Hip Rheumatoid Arthritis
About 1.3 million Americans suffer from rheumatoid arthritis (RA). This chronic inflammatory arthritis affects two to three times as many women as men.
Although RA is most commonly associated with joints of the hands and wrists, it can also affect larger joints, such as the hips, knees, and shoulders.
Symptoms of hip arthritis may occur later than those from RA affecting smaller joints.
What Are the Symptoms of Hip RA?
Hip RA can cause symptoms such as severe pain, stiffness, and swelling. With RA's hip pain, you may have discomfort and stiffness in the thigh and groin.
Other symptoms of RA include fatigue, loss of appetite, pain, swelling, and stiffness in other joints. RA symptoms can come on gradually or suddenly.
What Causes RA?
RA is an autoimmune disease -- the immune system attacks the patient's own body. Although the cause of RA is not known, experts believe the following may play a role:
- Environmental factors
How Is RA Diagnosed?
To make a diagnosis of RA, your doctor will do a physical exam, take a patient history, and order tests such as blood tests and X-rays.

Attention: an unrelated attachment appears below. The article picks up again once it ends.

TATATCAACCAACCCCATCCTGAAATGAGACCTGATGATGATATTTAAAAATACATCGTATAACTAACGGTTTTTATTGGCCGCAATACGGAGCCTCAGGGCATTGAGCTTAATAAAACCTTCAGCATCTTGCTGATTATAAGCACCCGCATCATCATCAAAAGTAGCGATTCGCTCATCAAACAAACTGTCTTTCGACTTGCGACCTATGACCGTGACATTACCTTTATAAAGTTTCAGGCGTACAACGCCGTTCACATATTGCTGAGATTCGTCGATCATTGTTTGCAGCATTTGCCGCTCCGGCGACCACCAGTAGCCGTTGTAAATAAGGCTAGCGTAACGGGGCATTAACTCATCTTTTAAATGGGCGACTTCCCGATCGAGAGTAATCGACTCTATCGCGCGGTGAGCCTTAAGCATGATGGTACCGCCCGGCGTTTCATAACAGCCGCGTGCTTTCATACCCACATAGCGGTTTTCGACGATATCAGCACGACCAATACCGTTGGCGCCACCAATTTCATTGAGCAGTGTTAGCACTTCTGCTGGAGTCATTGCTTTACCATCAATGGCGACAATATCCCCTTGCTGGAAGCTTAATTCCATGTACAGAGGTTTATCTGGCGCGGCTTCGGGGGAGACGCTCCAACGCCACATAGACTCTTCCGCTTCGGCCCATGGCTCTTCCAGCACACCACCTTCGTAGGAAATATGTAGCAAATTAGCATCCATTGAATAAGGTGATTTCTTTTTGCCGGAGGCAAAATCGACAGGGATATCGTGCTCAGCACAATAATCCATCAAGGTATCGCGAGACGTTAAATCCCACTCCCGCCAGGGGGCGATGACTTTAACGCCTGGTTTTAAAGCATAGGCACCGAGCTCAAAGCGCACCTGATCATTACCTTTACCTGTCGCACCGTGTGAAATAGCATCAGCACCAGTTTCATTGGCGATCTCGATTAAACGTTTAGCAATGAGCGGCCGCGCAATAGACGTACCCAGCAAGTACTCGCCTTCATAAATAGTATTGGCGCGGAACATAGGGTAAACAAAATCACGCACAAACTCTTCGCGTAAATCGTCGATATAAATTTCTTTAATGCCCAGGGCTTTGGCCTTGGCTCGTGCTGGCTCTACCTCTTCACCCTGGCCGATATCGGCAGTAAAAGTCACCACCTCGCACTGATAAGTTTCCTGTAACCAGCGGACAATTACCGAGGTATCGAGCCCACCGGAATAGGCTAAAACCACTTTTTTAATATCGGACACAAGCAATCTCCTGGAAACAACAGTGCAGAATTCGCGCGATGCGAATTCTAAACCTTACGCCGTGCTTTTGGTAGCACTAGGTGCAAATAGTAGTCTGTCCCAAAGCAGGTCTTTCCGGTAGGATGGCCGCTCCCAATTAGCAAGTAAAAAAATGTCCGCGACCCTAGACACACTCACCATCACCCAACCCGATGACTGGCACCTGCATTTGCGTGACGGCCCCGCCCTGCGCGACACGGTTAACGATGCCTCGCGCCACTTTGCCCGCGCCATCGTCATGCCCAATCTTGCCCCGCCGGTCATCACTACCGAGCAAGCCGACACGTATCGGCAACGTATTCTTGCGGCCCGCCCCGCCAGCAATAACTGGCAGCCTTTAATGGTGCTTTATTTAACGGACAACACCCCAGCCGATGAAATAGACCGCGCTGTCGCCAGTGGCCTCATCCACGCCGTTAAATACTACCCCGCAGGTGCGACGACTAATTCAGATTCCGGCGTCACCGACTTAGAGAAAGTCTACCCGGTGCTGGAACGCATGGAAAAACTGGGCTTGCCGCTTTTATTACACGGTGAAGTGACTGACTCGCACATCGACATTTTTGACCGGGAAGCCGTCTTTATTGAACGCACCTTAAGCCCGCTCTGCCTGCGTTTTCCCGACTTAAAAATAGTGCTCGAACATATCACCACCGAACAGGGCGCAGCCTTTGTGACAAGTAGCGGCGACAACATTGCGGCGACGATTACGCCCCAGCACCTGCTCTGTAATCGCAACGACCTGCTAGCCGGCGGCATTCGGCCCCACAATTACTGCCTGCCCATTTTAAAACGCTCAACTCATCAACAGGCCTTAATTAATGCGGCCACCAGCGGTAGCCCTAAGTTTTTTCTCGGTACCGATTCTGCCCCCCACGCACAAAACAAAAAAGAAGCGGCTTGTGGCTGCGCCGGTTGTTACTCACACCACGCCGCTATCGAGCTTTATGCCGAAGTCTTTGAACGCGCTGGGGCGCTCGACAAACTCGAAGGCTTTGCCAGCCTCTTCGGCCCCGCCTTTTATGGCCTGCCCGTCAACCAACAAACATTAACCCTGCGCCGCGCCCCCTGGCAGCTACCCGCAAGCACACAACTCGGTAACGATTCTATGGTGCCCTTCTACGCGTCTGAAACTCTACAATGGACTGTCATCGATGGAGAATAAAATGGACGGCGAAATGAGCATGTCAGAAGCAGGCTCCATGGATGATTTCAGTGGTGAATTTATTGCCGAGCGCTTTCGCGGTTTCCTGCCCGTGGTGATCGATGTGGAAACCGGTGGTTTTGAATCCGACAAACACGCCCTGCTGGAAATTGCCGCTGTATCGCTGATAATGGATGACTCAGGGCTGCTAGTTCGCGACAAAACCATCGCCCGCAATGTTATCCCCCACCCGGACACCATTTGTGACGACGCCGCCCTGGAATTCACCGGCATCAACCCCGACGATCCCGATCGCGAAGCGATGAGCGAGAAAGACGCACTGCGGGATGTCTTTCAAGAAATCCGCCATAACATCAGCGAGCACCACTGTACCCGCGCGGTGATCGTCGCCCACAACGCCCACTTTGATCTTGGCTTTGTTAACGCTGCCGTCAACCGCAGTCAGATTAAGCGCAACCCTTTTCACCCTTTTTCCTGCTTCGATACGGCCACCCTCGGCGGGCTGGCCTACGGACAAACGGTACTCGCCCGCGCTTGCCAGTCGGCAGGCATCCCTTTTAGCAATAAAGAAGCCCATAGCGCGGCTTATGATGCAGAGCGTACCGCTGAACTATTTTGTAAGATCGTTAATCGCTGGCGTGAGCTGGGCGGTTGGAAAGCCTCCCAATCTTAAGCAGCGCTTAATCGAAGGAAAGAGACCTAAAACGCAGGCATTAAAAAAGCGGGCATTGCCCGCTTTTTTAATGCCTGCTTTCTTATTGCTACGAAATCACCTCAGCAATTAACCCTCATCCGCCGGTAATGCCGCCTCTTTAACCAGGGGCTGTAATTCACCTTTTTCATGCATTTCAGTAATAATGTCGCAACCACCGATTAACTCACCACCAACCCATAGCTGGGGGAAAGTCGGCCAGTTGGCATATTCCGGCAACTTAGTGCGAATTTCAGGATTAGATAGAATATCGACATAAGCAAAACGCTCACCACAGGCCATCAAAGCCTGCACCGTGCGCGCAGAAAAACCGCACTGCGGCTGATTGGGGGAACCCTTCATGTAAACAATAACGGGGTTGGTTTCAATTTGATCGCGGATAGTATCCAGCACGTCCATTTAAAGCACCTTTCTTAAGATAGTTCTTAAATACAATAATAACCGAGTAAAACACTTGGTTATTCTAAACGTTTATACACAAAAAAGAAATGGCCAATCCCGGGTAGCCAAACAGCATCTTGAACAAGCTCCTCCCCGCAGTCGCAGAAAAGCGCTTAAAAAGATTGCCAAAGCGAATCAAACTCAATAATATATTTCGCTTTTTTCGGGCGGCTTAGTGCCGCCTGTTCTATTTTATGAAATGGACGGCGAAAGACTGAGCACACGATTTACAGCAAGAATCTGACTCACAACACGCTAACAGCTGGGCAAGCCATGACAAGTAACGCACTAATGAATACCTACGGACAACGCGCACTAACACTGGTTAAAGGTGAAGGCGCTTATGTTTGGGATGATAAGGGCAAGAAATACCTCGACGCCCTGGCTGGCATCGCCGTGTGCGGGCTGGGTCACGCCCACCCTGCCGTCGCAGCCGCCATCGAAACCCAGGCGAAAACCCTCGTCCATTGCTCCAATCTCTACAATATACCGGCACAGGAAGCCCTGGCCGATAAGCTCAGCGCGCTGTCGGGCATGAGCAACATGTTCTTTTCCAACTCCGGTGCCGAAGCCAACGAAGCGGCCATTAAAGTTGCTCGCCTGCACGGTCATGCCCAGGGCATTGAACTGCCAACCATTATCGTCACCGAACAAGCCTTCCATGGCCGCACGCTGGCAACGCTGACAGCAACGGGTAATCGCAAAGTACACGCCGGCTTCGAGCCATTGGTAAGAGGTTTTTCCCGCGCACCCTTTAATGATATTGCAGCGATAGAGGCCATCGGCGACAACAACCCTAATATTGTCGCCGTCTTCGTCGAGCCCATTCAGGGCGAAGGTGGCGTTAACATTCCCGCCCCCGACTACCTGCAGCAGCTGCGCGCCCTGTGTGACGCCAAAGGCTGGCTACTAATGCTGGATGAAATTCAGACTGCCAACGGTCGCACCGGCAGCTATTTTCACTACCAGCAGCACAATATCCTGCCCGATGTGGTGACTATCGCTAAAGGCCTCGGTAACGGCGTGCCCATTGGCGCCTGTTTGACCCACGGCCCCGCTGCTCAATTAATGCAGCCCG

Other tests that may be helpful in diagnosing RA include:
What's the Treatment for RA?
Treatments for RA include disease-modifying anti-rheumatic drugs (DMARDs). These drugs are used with non-steroidal anti-inflammatory drugs (NSAIDs) and/or corticosteroids in low doses. DMARDs include:
DMARDs also include drugs known as biologic modifiers; these are usually used with methotrexate. Biologic agents include:
NSAIDs may also be used to treat hip RA. NSAIDs may be over-the-counter or prescription strength.
Is Exercise Important for RA?
Regular exercise is important for RA. Exercise strengthens muscles that support joints.
Exercise also helps you stay flexible. This is important to prevent painful falls.
Physical therapy can help you learn ways to move without pain or injury. Occupational therapy is helpful to learn easier ways to perform activities of daily living, such as dressing, cooking, eating, or cleaning.